Tuesday, October 13, 2009

Rambling Thoughts

Just thinking out loud... I am sure it's crazy talk.

Several colleagues and I have been discussing this for quite sometime so I figure it's past time to get input. The premise is - Get out of the way! The topic is data.

As coordinators we work with numerous data providers. Inevitably we get rich data from locals, often attempt to standardize, publish out for consumption in a host of formats and services. We (AR GIO) have been repeating this process about 7 years. We have gotten better, but are still not efficient. The time delay from manufacture to shelf is far too slow. Slow equates to months instead of days or hours.

This is all well and good but what if we are the problem because we are in the way. There are a host (no pun intended) of companies/organizations that are much more capable of standardizing and publishing the data for consumption more efficiently than we are. Yes, I concede they have a great deal more money, staff, and likely brain power than I do. This is not a bad thing but it begs the question. How do I point, provide, enable the process and get out of the way.

A couple of us were just chatting and came to the conclusion many of you have already come too. If a company/organization uses the rich data and publishes in a format that can be consumed by all of the major GIS packages, then that is one less thing we have to do. Lets go find more data to feed the monster.

Next series of questions.
1) How do we feed the monster? Shapefile/geotiff and FTP? No one can argue the efficiency.
2) Do we continue to maintain all of the web services? The point at which the data is provided back from integrators as a web service in a manner that is consumed by major GIS packages the answer likely changes.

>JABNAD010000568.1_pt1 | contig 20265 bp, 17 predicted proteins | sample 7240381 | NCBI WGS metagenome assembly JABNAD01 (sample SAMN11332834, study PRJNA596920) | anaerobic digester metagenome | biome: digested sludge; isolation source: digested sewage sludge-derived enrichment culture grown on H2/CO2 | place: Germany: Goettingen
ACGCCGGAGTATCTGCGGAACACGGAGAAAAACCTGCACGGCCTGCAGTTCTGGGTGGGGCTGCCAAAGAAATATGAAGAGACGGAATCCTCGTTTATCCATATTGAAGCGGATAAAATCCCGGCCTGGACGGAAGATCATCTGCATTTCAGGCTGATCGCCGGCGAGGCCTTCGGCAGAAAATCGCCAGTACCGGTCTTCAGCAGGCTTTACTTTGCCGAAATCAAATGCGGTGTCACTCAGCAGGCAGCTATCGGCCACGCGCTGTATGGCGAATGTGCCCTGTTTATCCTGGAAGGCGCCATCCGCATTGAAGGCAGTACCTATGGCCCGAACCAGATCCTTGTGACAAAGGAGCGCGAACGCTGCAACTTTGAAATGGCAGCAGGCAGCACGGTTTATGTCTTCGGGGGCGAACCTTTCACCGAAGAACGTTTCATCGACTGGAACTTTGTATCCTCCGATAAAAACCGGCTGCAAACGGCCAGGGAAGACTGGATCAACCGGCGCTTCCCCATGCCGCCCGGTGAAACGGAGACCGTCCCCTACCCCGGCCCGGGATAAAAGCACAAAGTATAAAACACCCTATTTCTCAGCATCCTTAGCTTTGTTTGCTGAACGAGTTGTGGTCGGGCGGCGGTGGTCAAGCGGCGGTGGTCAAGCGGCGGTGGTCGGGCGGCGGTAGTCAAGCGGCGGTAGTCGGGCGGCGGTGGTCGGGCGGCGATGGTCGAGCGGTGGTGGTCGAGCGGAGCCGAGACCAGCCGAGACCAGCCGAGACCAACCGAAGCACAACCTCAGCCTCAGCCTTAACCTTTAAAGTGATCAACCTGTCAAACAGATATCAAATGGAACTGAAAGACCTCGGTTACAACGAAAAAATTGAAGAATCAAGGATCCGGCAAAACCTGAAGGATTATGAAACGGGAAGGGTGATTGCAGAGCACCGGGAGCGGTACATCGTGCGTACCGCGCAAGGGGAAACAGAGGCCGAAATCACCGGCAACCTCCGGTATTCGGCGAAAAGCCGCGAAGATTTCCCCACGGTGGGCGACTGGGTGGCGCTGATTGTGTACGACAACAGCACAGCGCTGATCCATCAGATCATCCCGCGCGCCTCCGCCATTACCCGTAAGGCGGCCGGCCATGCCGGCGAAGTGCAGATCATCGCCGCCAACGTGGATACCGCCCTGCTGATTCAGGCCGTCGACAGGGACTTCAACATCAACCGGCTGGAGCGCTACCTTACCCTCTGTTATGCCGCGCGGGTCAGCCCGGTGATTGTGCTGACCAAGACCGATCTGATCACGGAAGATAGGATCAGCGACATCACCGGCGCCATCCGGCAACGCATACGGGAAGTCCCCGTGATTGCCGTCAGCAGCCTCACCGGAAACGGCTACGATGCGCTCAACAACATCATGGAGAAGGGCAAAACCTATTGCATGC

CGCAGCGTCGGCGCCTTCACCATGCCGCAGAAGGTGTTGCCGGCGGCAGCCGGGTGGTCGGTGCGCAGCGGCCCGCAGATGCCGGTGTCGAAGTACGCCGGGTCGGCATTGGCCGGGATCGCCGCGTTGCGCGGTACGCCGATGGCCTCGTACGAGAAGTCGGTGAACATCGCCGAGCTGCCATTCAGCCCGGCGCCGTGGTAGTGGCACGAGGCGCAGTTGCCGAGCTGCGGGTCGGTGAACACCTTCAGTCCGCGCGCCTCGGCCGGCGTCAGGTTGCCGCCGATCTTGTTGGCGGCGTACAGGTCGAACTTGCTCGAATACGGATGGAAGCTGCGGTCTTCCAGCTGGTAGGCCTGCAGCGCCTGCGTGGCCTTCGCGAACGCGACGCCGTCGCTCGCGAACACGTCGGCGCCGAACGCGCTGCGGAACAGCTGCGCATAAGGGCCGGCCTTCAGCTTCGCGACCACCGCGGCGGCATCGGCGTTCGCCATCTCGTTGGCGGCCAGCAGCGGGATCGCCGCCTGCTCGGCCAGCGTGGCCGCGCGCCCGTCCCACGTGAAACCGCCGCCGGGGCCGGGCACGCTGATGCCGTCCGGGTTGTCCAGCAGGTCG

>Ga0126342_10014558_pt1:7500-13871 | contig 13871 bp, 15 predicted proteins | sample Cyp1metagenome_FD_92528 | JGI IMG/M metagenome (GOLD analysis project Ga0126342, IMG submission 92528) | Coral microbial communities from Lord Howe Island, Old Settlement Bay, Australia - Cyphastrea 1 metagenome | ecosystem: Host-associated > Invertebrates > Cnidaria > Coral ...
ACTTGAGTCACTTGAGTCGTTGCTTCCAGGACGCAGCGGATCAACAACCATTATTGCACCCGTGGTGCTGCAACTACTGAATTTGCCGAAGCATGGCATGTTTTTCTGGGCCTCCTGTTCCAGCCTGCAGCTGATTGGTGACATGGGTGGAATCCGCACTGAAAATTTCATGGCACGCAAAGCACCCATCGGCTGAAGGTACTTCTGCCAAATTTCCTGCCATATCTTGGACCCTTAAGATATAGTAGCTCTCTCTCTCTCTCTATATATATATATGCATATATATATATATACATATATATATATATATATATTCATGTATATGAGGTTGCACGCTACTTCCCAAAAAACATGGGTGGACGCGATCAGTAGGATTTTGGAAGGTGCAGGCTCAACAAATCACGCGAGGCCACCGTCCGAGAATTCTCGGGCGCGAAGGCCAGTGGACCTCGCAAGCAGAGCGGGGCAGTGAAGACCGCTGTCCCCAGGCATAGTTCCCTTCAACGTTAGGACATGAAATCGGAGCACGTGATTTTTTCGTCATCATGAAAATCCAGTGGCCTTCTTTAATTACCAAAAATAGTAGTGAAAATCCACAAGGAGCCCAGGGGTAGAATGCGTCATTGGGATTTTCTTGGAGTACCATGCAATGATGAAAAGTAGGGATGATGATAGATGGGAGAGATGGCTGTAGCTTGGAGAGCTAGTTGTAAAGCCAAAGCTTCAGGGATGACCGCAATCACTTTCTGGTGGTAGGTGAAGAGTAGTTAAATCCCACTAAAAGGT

3) I'm at a loss but feel sure there is a 3rd, 4th, and so on.

So maybe we are quickly coming full circle? Its just a question. I am really interested in solving the reconciliation of deltas from all the various sources (Google, OSM, city, county, state) and feeding that data back out (city, county, state, ect). Bet someone has that figured out. Ping me if you do.


  1. Most data changes are due to the geospatial folks catching to speed by adding or greatly revising existing data. As our data matures the deltas will likely become much smaller in number and size. New feature will be easy to pick up visually for things like streets where the existing features don't fill the canvas (like parcels do). But attribute level changes are harder to detect. Some basic change detection tools would go along way (do we want to work together to define what these might look like?) until we get everyone following a consistent standard with regard to documenting their changes in some sort of feature level metaata scheme (which could be just last update date stored in a field).

  2. Agreed, what I am interested in is what the (hate to even use this term) full life cycle looks like, even if it is a pie in the sky concept. How are deltas ingested, redistributed, (re)attributed/updated/modified and republished.

    As I read this; those words even look dated. #coal

  3. I hope we transcend ETL...it jsut doesnt need to be part of the equation anymore...(see google)

    GDB Replication...serious issues all around but possible with the right situation

    Centralized databases (we don't need 3141 county road databases do we? or 51 state databases for that matter...if we get the data model right, this is the answer...with crowd sourced verification and edit suggestions.


About Me

Little Rock, Arkansas, United States